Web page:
Determining the Quality of Spirometry of Patients Presenting to the clinician with an acute Chronic Obstructive Pulmonary Disease (COPD) exacerbation

Introduction

Spirometry is one of the few clinical measurements that requires maximum patient effort in order to
achieve acceptable and repeatable results. Obtaining valid Spirometry data from COPD patients who
present to the clinic with an exacerbation can be challenging.

Having well trained clinical staff who can coach these patients correctly can have a significant
impact on the quality of Spirometry. The accuracy and quality of Spirometry is also particularly
important when these patients are participating in clinical trials where Spirometry data are used
as endpoints.

The ATS/ERS 2005 criteria are commonly used in clinical trials to determine the quality of
spirometry results.

In two clinical trials 90% of the COPD patients that performed Spirometry were able to meet the
ATS/ERS 2005 criteria for FEV1 and FVC repeatability.

Objective

To assess how many Spirometry Sessions meet the ATS/ERS 2005 criteria for acceptability and
repeatability in COPD patients who present to clinic with an exacerbation.

Method

89 moderate to very severe COPD patients who went to hospital due to an exacerbation were entered
into a clinical trial that was conducted in 11 centres in 3 European Countries. At the rst clinic
visit they were required to perform Spirometry for inclusion and these results were used as the
baseline for measuring efficacy of the trial drug. FEV1 was used as the primary endpoint for the
trial and FVC was a secondary endpoint.

Spirometry was performed in all centres using the Vitalograph Pneumotrac (Fleisch) run on Spirotrac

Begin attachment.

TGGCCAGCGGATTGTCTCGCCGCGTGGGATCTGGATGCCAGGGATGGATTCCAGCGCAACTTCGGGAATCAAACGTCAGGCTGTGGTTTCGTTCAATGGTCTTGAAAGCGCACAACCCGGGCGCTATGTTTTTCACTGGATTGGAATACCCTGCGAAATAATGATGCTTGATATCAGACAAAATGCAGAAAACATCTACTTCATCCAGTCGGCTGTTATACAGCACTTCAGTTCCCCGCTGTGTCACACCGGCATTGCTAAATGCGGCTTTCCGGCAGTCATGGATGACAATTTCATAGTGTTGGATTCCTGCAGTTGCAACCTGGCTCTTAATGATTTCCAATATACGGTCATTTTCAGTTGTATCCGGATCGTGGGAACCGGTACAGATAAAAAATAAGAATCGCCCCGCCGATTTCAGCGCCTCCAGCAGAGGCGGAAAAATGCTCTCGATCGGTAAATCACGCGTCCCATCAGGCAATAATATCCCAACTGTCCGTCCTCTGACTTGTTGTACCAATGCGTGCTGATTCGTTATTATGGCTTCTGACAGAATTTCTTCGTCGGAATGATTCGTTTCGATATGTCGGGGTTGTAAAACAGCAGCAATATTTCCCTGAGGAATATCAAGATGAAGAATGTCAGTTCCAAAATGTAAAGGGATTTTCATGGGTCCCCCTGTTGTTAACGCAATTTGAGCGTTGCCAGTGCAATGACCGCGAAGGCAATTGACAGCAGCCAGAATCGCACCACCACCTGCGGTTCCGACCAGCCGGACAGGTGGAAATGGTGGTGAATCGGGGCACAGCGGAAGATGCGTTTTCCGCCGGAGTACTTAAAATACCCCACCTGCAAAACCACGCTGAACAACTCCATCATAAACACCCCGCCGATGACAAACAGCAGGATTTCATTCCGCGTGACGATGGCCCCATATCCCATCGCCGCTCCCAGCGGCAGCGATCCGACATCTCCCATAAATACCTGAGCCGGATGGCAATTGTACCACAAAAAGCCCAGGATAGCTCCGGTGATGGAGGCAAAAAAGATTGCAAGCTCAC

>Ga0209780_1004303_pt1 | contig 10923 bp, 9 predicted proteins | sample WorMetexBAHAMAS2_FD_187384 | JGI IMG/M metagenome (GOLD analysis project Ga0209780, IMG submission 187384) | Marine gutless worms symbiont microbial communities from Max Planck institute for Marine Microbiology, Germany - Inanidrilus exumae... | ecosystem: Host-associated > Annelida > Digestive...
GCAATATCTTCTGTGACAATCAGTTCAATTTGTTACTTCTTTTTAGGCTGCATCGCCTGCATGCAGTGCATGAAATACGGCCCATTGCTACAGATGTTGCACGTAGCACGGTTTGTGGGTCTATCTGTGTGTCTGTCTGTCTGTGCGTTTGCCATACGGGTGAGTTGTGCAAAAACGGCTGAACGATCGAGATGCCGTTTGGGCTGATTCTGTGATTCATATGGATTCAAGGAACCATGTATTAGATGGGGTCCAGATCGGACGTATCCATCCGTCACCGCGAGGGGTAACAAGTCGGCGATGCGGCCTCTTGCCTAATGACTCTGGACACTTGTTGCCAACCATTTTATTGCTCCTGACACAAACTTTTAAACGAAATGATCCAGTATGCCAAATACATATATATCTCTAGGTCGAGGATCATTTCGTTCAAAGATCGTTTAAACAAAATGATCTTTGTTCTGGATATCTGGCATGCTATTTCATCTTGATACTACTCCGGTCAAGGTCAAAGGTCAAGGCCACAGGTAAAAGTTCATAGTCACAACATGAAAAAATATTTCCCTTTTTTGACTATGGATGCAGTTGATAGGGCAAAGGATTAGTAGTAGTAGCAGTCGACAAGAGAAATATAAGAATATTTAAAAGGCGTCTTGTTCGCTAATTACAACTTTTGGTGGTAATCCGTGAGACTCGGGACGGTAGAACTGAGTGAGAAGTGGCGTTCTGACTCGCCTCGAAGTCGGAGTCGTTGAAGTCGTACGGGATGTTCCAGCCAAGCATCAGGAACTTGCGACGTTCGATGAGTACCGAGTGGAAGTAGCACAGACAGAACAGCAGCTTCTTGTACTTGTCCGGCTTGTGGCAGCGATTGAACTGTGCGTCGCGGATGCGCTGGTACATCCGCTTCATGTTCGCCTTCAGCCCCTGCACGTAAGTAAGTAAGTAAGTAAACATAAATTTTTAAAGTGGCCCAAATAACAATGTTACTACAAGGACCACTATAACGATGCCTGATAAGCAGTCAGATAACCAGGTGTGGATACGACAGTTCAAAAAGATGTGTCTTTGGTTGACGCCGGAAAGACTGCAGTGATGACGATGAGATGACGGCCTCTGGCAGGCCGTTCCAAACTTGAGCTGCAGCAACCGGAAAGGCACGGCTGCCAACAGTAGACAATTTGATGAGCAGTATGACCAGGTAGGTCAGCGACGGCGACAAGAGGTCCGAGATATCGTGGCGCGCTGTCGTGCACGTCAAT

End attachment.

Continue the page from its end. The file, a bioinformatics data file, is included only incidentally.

software customised for the trial. The software program demanded daily calibration checks to be
performed before any Spirometry testing.

Before the trial commenced all clinical staff who were responsible for conducting the Spirometry
testing were trained on the correct use of the equipment and on the ATS/ERS 2005 criteria and also
had to pass a competency assessment.

Once the Spirometry Session had been performed the clinical staff sent the data to Vitalograph Data
Management centre.

Each Spirometry session was Over-Read by two independent Spirometry experts.

Each Spirometry session was assessed using the ATS/ERS 2005 criteria.

In accordance with the ATS/ERS 2005 criteria each patient was asked to perform up to eight
manoeuvres. Of these at least 3 manoeuvres had to be deemed acceptable with the 2 largest FEV1
and the 2 largest FVC values being within 150ml (0.15L) of each other. An acceptable manoeuvre
required a good start of test (extrapolation volume < 150ml or 5% of FVC), no cough in 1st second
of expiration, expiration time of at least 6 seconds and 1 second plateau on the volume/time curve.

In addition, if a Spirometry Session had 0 acceptable manoeuvres, these were checked to see if
any manoeuvres had a usable FEV1 as defined by the ATS/ERS 2005 criteria.

Results

Of the 89 patients assessed, 79 (89%) were able to meet the ATS/ERS 2005 criteria within >3
manoeuvres (Figure 1). 10 patients were unable to meet the ATS/ERS 2005 criteria.

Of the 10 patients (11%) who failed to meet the ATS/ERS 2005 criteria, 1 six of these patients
were able to perform 1 acceptable manoeuvre. One performed only 2 manoeuvres but these were
acceptable and repeatable, three achieved 3 acceptable manoeuvres with just FEV repeatability
and one had 3 acceptable manoeuvres with just FVC repeatability (see Figure 2 and Table 1).

FVC and FEV1 Repeatability
within 150ml
Sessions with FVC
Repeatability > 150ml
Sessions with FEV1
Repeatability > 150ml
Total Sessions
Number of
Acceptable
Manoeuvres
within the
Session
0 NA NA NA 4
1 NA NA NA 1
2 1 0 0 1
≥3 79 3 1 83
Table 1: Breakdown of Session Quality Acceptable Manoeuvres and Repeatability).

Four patients (4.5%) failed to produce any acceptable manoeuvres; however, two of these patients were
still able to achieve usable FEV1 baseline trial data.

Conclusion

Well-trained clinical staff can successfully coach moderate to very severe COPD patients who are
having an acute exacerbation to produce valid Spirometry Data as only 2 patients were unable to
produce any valid FEV1 Data.

This is particularly important in pharmaceutical clinical trials where FEV1 is used as a primary
endpoint to assess new drugs in treating patients with COPD exacerbations.

References

1. Miller MR et al Standardisation of Spirometry. ERJ 2005;26:319-338. 2. Herpal B et al Variability
of Spirometry in Chronic Obstructive Pulmonary Disease, Results from two clinical trials. Am J Respir
Crit Care Med Vol 173. pp 1106–1113, 2006